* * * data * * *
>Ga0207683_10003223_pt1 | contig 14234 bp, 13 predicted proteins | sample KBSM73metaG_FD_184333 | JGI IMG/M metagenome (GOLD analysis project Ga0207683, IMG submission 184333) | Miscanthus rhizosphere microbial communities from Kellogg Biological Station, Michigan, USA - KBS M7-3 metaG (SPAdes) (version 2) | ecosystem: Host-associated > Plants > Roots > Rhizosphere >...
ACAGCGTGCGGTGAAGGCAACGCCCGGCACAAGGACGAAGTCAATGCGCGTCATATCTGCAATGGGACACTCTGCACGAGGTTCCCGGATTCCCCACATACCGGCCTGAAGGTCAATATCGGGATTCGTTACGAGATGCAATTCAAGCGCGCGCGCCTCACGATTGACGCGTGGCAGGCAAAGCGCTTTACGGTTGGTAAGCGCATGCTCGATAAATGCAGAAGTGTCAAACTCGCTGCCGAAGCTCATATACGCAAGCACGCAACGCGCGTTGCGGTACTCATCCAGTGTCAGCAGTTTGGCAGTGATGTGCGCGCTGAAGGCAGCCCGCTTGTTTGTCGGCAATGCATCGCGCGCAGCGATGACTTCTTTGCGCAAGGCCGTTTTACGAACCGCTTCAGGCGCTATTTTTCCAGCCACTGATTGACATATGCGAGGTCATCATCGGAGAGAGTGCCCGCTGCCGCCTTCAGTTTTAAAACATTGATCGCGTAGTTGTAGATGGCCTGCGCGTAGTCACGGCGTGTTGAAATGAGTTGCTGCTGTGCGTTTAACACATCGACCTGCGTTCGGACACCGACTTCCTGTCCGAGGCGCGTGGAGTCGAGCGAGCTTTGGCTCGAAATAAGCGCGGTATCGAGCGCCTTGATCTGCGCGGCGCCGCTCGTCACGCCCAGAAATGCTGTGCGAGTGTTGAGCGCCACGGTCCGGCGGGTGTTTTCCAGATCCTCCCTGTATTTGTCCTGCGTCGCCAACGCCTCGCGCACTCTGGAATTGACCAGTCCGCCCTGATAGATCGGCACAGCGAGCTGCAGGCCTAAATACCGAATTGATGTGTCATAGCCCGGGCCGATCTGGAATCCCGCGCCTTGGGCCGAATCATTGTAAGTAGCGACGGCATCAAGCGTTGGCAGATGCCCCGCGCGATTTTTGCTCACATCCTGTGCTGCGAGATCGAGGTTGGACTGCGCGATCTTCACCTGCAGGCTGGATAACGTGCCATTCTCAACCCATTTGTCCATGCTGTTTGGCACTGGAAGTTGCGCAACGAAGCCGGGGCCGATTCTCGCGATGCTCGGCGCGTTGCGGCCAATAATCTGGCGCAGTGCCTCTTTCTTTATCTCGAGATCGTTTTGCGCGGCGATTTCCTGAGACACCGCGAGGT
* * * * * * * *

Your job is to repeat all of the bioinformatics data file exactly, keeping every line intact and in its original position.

>Ga0207683_10003223_pt1 | contig 14234 bp, 13 predicted proteins | sample KBSM73metaG_FD_184333 | JGI IMG/M metagenome (GOLD analysis project Ga0207683, IMG submission 184333) | Miscanthus rhizosphere microbial communities from Kellogg Biological Station, Michigan, USA - KBS M7-3 metaG (SPAdes) (version 2) | ecosystem: Host-associated > Plants > Roots > Rhizosphere >...
ACAGCGTGCGGTGAAGGCAACGCCCGGCACAAGGACGAAGTCAATGCGCGTCATATCTGCAATGGGACACTCTGCACGAGGTTCCCGGATTCCCCACATACCGGCCTGAAGGTCAATATCGGGATTCGTTACGAGATGCAATTCAAGCGCGCGCGCCTCACGATTGACGCGTGGCAGGCAAAGCGCTTTACGGTTGGTAAGCGCATGCTCGATAAATGCAGAAGTGTCAAACTCGCTGCCGAAGCTCATATACGCAAGCACGCAACGCGCGTTGCGGTACTCATCCAGTGTCAGCAGTTTGGCAGTGATGTGCGCGCTGAAGGCAGCCCGCTTGTTTGTCGGCAATGCATCGCGCGCAGCGATGACTTCTTTGCGCAAGGCCGTTTTACGAACCGCTTCAGGCGCTATTTTTCCAGCCACTGATTGACATATGCGAGGTCATCATCGGAGAGAGTGCCCGCTGCCGCCTTCAGTTTTAAAACATTGATCGCGTAGTTGTAGATGGCCTGCGCGTAGTCACGGCGTGTTGAAATGAGTTGCTGCTGTGCGTTTAACACATCGACCTGCGTTCGGACACCGACTTCCTGTCCGAGGCGCGTGGAGTCGAGCGAGCTTTGGCTCGAAATAAGCGCGGTATCGAGCGCCTTGATCTGCGCGGCGCCGCTCGTCACGCCCAGAAATGCTGTGCGAGTGTTGAGCGCCACGGTCCGGCGGGTGTTTTCCAGATCCTCCCTGTATTTGTCCTGCGTCGCCAACGCCTCGCGCACTCTGGAATTGACCAGTCCGCCCTGATAGATCGGCACAGCGAGCTGCAGGCCTAAATACCGAATTGATGTGTCATAGCCCGGGCCGATCTGGAATCCCGCGCCTTGGGCCGAATCATTGTAAGTAGCGACGGCATCAAGCGTTGGCAGATGCCCCGCGCGATTTTTGCTCACATCCTGTGCTGCGAGATCGAGGTTGGACTGCGCGATCTTCACCTGCAGGCTGGATAACGTGCCATTCTCAACCCATTTGTCCATGCTGTTTGGCACTGGAAGTTGCGCAACGAAGCCGGGGCCGATTCTCGCGATGCTCGGCGCGTTGCGGCCAATAATCTGGCGCAGTGCCTCTTTCTTTATCTCGAGATCGTTTTGCGCGGCGATTTCCTGAGACACCGCGAGGT